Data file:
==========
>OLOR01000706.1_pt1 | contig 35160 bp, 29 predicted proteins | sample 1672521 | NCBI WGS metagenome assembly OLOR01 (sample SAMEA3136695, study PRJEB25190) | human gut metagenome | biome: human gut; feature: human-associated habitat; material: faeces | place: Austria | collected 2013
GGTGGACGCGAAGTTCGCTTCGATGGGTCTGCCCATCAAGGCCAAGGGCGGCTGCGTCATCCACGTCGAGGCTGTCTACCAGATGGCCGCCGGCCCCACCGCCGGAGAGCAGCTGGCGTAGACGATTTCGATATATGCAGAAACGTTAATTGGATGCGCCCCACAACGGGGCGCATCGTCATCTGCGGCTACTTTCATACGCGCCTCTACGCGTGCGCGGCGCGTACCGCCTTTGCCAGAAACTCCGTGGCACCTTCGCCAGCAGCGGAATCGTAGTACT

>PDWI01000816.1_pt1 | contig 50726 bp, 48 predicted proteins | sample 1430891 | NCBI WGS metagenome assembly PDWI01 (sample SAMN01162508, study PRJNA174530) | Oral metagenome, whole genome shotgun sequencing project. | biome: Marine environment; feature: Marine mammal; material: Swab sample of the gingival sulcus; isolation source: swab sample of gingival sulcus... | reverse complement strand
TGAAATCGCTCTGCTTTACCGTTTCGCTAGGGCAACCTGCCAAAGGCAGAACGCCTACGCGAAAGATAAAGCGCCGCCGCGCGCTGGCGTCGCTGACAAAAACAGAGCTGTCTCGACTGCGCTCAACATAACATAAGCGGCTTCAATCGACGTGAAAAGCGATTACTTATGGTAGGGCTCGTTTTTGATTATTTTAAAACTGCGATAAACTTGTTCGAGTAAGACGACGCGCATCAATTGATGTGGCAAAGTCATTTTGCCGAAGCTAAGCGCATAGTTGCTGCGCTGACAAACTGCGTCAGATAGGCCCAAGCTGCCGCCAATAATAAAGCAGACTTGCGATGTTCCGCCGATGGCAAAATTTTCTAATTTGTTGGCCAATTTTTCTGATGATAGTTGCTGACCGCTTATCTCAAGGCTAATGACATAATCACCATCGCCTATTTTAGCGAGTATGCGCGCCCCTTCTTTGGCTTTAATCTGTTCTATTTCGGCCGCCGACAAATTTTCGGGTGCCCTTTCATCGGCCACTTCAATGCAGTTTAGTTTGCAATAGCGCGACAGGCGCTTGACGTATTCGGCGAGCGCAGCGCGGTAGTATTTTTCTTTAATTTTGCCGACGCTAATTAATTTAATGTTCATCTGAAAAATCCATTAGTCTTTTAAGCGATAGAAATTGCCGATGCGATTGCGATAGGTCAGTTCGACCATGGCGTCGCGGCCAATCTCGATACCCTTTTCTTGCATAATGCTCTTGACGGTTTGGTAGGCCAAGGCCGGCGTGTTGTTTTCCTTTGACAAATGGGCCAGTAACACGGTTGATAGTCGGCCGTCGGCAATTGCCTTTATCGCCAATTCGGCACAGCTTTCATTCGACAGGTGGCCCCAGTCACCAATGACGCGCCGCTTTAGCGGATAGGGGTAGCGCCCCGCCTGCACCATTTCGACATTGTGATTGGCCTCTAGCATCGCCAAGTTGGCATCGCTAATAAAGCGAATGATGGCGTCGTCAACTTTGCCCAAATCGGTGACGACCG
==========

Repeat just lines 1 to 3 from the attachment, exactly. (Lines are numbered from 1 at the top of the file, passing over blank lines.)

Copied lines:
>OLOR01000706.1_pt1 | contig 35160 bp, 29 predicted proteins | sample 1672521 | NCBI WGS metagenome assembly OLOR01 (sample SAMEA3136695, study PRJEB25190) | human gut metagenome | biome: human gut; feature: human-associated habitat; material: faeces | place: Austria | collected 2013
GGTGGACGCGAAGTTCGCTTCGATGGGTCTGCCCATCAAGGCCAAGGGCGGCTGCGTCATCCACGTCGAGGCTGTCTACCAGATGGCCGCCGGCCCCACCGCCGGAGAGCAGCTGGCGTAGACGATTTCGATATATGCAGAAACGTTAATTGGATGCGCCCCACAACGGGGCGCATCGTCATCTGCGGCTACTTTCATACGCGCCTCTACGCGTGCGCGGCGCGTACCGCCTTTGCCAGAAACTCCGTGGCACCTTCGCCAGCAGCGGAATCGTAGTACT

>PDWI01000816.1_pt1 | contig 50726 bp, 48 predicted proteins | sample 1430891 | NCBI WGS metagenome assembly PDWI01 (sample SAMN01162508, study PRJNA174530) | Oral metagenome, whole genome shotgun sequencing project. | biome: Marine environment; feature: Marine mammal; material: Swab sample of the gingival sulcus; isolation source: swab sample of gingival sulcus... | reverse complement strand